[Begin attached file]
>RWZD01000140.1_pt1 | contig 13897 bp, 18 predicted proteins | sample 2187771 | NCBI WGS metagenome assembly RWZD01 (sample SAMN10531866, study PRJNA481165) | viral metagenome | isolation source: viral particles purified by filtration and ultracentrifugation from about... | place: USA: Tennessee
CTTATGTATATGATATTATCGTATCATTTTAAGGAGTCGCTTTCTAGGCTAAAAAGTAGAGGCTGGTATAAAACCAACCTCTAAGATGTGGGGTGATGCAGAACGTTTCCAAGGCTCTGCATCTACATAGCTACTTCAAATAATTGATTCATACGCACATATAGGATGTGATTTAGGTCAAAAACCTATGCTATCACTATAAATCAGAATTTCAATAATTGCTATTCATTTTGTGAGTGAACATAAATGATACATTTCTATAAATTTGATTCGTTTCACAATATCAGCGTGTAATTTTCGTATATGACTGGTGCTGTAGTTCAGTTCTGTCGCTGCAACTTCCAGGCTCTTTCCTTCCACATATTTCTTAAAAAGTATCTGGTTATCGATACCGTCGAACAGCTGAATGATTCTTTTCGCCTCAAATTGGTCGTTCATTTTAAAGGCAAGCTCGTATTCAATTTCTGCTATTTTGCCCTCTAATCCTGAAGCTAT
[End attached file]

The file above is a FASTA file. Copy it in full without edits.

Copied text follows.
>RWZD01000140.1_pt1 | contig 13897 bp, 18 predicted proteins | sample 2187771 | NCBI WGS metagenome assembly RWZD01 (sample SAMN10531866, study PRJNA481165) | viral metagenome | isolation source: viral particles purified by filtration and ultracentrifugation from about... | place: USA: Tennessee
CTTATGTATATGATATTATCGTATCATTTTAAGGAGTCGCTTTCTAGGCTAAAAAGTAGAGGCTGGTATAAAACCAACCTCTAAGATGTGGGGTGATGCAGAACGTTTCCAAGGCTCTGCATCTACATAGCTACTTCAAATAATTGATTCATACGCACATATAGGATGTGATTTAGGTCAAAAACCTATGCTATCACTATAAATCAGAATTTCAATAATTGCTATTCATTTTGTGAGTGAACATAAATGATACATTTCTATAAATTTGATTCGTTTCACAATATCAGCGTGTAATTTTCGTATATGACTGGTGCTGTAGTTCAGTTCTGTCGCTGCAACTTCCAGGCTCTTTCCTTCCACATATTTCTTAAAAAGTATCTGGTTATCGATACCGTCGAACAGCTGAATGATTCTTTTCGCCTCAAATTGGTCGTTCATTTTAAAGGCAAGCTCGTATTCAATTTCTGCTATTTTGCCCTCTAATCCTGAAGCTAT